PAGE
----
Fairness Guarantees in Allocation Problems
MetadataShow full item record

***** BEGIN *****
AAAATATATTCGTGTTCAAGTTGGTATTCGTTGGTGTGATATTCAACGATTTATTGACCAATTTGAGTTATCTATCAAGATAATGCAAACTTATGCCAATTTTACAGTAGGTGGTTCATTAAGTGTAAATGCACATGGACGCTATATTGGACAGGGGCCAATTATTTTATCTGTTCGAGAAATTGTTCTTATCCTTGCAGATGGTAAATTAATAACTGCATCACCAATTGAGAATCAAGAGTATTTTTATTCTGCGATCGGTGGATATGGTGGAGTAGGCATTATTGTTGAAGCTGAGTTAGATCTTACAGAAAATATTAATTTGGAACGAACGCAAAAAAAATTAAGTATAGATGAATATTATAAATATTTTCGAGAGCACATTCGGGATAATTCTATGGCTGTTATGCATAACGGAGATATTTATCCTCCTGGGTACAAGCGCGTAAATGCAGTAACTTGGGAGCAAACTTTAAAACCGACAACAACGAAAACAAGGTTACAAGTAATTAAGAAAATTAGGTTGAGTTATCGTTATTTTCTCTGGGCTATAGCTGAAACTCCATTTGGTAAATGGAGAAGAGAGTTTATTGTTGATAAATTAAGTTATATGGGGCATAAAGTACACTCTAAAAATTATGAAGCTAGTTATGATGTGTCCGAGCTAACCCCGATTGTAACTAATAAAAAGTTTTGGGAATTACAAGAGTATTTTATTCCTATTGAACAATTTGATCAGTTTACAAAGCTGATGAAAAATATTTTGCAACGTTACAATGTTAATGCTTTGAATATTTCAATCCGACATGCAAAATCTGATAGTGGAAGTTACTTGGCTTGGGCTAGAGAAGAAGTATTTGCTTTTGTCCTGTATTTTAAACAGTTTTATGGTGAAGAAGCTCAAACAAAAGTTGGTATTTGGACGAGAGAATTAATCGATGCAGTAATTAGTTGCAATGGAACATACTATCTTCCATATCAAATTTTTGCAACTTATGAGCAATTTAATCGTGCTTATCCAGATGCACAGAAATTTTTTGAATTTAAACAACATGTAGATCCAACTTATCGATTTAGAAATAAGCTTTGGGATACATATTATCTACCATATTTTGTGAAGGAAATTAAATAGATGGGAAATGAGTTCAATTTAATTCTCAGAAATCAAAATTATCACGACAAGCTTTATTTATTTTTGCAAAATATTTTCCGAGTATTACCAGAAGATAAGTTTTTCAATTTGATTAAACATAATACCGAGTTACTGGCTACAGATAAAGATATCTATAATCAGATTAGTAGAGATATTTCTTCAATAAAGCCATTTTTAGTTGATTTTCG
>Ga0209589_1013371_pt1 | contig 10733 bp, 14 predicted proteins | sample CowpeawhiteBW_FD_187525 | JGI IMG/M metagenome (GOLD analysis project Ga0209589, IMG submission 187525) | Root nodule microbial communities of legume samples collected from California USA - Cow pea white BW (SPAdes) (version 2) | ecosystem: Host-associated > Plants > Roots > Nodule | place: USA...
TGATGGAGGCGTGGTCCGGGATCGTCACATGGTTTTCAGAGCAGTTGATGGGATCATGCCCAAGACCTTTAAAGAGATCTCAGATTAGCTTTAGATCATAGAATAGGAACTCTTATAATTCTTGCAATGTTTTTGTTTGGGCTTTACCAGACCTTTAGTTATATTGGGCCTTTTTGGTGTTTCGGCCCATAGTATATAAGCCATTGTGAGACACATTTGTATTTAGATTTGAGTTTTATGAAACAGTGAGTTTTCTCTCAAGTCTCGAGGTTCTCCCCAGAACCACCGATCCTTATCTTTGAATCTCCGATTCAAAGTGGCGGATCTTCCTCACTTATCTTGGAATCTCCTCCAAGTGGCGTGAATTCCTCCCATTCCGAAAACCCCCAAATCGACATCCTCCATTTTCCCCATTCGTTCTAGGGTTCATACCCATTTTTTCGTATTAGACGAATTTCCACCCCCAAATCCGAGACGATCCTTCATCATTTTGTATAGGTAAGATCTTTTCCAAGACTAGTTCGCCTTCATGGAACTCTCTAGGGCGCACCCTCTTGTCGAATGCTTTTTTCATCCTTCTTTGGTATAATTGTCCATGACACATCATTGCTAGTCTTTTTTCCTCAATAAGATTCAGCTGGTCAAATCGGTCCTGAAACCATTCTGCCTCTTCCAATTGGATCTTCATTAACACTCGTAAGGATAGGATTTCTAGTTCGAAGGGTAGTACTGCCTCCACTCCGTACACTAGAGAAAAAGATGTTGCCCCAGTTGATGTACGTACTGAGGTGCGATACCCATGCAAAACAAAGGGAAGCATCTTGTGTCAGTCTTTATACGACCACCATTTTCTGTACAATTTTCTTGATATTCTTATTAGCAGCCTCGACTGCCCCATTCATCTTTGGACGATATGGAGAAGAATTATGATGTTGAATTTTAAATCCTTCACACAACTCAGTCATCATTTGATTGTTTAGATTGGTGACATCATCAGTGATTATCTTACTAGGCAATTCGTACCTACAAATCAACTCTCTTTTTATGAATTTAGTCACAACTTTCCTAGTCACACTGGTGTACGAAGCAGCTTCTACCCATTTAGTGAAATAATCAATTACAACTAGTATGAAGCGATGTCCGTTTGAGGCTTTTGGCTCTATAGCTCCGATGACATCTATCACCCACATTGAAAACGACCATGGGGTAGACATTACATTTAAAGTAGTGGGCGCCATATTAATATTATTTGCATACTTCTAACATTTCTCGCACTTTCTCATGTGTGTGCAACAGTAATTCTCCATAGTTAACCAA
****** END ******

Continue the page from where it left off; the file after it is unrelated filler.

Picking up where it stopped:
Fair division problems have been vastly studied in the past 60 years. This line of research was initiated by the work of Steinhaus in 1948 in which the author introduced the cake cutting problem as follows: given a heterogeneous cake and a set of agents with different valuation functions, the goal is to find a fair allocation of the cake to the agents. In order to study this problem, several notions of fairness are proposed, the most famous of which are proportionality and envy-freeness, introduced by Steinhaus in 1948 and Foley in 1967. The fair allocation problems have been studied in both divisible and indivisible settings. For the divisible setting, we explore the "Chore Division Problem". The chore division problem is the problem of fairly dividing an object deemed undesirable among a number of agents. The object is possibly heterogeneous, and hence agents may have different valuations for different parts of the object. Chore division is the dual problem of the celebrated cake cutting problem. We give the first discrete and bounded envy-free chore division protocol for any number of agents. For the indivisible setting, we use the maximin share paradigm introduced by Budish as a measure of fairness. We improve previous results on this measure of fairness in the additive setting and generalize our results for submodular, fractionally subadditive, as well as subadditive settings. We also model the maxmin share fairness paradigm for indivisible goods with different entitlements. For the indivisible setting, we also consider the most studied notion of fairness, envy-freeness. It is known that envy-freeness cannot be always guaranteed in the allocation of indivisible items. We suggest envy-freeness up to a random item (EFR) property which is a relaxation of envy-freeness up to any item (EFX) and give an approximation guarantee. For this notion, we provide a polynomial-time 0.72-approximation allocation algorithm.